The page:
Delaware Termination of Employment

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Absent an employment contract that provides otherwise, an employee of an organization may ordinarily be terminated with or without cause provided there is no violation of applicable anti-discrimination laws. Absent certain exceptions, Delaware is an employment at will state.  The employee and the employer are free to terminate the employment relationship, at any time, with or without notice and with or without cause.  Certain federal and state laws restrict discriminatory or retaliatory dismissal.  Prior to termination, organizations should thoroughly review all records concerning the employee or employees in question and carefully assess the risks of litigation. Normally, advance notice of termination should be given. In most cases, employment counsel should be consulted before terminating one or more employees.

All wages earned and unpaid at the time of discharge are due and payable upon the termination of employment and must be paid at the next regular pay date. 

Severance Agreements / Releases
Generally, employers are not required to provide severance pay unless they have agreed to do so. If the employer wants to offer severance to an employee, the employer may ask the employee to sign a release in exchange for the severance, in which the employee waives all legal claims the employee may have against the employer. If an employer seeks a release, the employee must be provided severance or other consideration in addition to any payments the employee was already entitled to receive. Federal law contains specific statutory requirements for waivers of age discrimination claims and prohibits the waiver of certain wage claims.
With respect to the settlement of claims, there are special rules in Delaware that apply to the release of certain claims.  For instance, it is a violation for an employer to request or require that an employee waive his rights in connection with hazardous chemicals as a condition of employment or waive his rights to unemployment or workers’ compensation benefits.

Unemployment Insurance / Compensation
The purpose of unemployment compensation is to provide benefits to those who are unemployed through no fault of their own. Therefore, to be eligible for payments, an applicant generally must either (1) have quit for good cause attributable to his or her employer or (2) have been terminated for reasons other than serious misconduct connected with his or her work. The weekly benefit amount the employee will be paid depends on the amount he or she was paid during the base period (the first four of the last five completed calendar quarters) while working for the employer.  If an employee is receiving unemployment insurance benefits, he or she must (1) be able to work and available to work during the entire period of benefits, (2) make an active search for work, (3) register to work with the Division of Employment and Training when required to do so, (4) accept suitable work as defined by law, (5) file a weekly claim for benefits properly and on time, and (6) report to the local unemployment insurance office when required to do so.  An employee must report all wages, including self-employment and odd jobs, pensions, annuities, holiday pay, vacation pay, severance pay, and bonuses and special payments.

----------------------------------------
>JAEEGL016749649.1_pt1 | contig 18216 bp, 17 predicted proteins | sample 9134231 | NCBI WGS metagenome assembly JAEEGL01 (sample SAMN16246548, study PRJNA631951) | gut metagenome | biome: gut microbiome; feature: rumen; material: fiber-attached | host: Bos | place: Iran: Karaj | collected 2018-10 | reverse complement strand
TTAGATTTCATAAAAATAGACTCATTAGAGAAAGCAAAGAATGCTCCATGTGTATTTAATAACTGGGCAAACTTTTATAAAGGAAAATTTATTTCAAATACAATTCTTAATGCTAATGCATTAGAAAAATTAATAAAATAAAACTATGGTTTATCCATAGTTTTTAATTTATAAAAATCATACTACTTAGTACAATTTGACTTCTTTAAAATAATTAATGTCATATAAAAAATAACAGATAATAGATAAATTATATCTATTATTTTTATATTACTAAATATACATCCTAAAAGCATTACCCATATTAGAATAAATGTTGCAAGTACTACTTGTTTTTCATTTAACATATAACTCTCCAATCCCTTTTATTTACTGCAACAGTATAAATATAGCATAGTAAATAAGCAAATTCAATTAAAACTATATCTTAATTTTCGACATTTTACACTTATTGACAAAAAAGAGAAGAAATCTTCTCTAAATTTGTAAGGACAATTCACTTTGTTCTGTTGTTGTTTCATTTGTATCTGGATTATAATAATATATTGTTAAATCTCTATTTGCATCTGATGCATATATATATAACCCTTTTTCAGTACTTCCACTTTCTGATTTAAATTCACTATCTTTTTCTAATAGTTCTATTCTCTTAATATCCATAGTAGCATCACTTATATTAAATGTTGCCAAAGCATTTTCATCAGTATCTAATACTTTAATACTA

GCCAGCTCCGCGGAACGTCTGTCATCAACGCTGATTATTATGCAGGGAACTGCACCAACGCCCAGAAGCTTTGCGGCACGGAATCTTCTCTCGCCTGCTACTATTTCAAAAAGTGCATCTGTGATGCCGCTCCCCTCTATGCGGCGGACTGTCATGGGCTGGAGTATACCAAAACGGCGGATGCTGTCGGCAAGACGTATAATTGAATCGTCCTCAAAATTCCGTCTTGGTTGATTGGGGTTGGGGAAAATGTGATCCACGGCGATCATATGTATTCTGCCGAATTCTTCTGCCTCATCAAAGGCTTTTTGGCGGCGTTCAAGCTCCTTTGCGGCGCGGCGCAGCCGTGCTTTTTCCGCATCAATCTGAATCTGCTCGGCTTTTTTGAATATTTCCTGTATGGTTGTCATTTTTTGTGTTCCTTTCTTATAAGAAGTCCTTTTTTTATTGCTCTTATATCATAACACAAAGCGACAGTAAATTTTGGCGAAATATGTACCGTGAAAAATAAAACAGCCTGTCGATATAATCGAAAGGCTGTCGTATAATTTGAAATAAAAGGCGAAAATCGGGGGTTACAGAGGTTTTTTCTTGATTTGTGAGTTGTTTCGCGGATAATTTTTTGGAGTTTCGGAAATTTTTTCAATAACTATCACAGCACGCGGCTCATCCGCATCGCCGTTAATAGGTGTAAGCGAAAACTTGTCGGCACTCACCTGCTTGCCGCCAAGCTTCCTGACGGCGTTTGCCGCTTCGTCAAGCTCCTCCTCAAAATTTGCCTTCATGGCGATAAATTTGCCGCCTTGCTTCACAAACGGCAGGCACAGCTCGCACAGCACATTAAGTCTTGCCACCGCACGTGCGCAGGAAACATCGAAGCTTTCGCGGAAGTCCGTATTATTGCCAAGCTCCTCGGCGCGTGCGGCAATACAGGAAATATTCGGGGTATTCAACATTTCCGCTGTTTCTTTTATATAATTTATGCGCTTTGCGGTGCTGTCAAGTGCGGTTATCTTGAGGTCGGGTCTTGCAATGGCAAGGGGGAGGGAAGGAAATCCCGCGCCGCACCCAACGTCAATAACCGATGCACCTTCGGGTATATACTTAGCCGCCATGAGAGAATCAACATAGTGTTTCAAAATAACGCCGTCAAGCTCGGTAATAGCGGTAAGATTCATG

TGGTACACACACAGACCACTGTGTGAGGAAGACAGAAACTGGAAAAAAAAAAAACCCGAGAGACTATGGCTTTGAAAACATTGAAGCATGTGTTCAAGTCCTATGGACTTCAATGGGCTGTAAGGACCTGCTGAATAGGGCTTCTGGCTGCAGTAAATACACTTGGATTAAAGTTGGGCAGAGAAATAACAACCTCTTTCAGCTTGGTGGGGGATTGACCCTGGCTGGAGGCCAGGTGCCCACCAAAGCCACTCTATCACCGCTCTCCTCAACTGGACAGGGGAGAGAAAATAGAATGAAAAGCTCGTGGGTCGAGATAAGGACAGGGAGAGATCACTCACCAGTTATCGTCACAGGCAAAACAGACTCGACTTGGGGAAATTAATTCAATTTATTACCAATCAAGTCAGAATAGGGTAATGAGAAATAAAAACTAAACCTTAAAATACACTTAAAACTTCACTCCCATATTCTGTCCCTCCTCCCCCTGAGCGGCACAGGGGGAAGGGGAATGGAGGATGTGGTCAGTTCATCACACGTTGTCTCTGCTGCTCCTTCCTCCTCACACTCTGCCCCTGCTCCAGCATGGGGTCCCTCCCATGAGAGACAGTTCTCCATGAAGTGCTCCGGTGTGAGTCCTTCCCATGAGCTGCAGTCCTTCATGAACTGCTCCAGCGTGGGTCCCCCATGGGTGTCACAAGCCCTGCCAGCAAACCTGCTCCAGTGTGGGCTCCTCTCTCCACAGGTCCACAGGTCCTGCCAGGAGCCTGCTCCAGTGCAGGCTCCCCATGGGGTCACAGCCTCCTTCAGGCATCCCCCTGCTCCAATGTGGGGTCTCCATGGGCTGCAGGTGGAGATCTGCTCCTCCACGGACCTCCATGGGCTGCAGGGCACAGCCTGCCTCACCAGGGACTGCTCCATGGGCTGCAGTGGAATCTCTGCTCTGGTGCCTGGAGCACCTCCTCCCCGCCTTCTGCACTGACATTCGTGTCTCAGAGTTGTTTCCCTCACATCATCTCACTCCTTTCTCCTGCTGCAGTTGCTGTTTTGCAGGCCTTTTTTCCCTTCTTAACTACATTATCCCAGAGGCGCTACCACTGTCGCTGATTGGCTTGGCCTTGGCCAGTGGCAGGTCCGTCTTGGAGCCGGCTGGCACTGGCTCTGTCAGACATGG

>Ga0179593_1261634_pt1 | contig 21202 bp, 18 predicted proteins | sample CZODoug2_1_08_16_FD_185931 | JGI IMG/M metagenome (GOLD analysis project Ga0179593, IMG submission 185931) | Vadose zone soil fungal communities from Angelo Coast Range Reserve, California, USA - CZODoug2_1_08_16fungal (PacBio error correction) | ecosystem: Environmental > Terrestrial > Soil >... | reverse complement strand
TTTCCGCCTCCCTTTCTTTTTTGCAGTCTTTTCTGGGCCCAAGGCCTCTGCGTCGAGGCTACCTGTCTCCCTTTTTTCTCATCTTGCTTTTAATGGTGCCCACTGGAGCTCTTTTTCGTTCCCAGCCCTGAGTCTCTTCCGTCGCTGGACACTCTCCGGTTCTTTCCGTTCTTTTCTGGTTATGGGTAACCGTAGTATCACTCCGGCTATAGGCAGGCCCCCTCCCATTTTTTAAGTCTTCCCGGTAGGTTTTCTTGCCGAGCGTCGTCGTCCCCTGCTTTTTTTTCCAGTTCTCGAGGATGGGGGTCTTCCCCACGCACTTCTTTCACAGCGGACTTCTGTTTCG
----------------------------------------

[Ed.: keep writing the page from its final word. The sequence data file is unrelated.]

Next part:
Unemployment benefits come from taxes paid by employers on wages of their workers. These taxes are put in a special trust fund that is used solely to pay unemployment benefits to workers who lose their jobs through no fault of their own. The benefits are intended to be temporary to help people with basic needs while seeking new employment. 

The tax an employer pays depends on the size of the employer’s taxable payroll, the employer’s unemployment insurance tax rate, and taxable wage base.  The taxable wage base is $10,500.00 and the minimum and maximum tax rates are .3% and 8.2%, respectively.

An individual is “unemployed” in any week during which he or she performs no services with respect to which no wages are payable to him or her, or in any week of less than full-time work if the wages payable to him or her with respect to such week are less than his or her weekly benefit amount plus whichever is the greater of $10.00 or 50% of his or her weekly benefit amount.

Health Care Continuation (COBRA) Requirements
The Consolidated Omnibus Budget Reconciliation Act of 1985 (“COBRA”) requires employers who provide employee health and medical benefits to provide notification to employees of their COBRA rights at the time of a “qualifying event” such as a resignation or an involuntary termination of employment. COBRA applies to employers with more than 20 employees. See the “Federal Laws Regarding Employment” section below.

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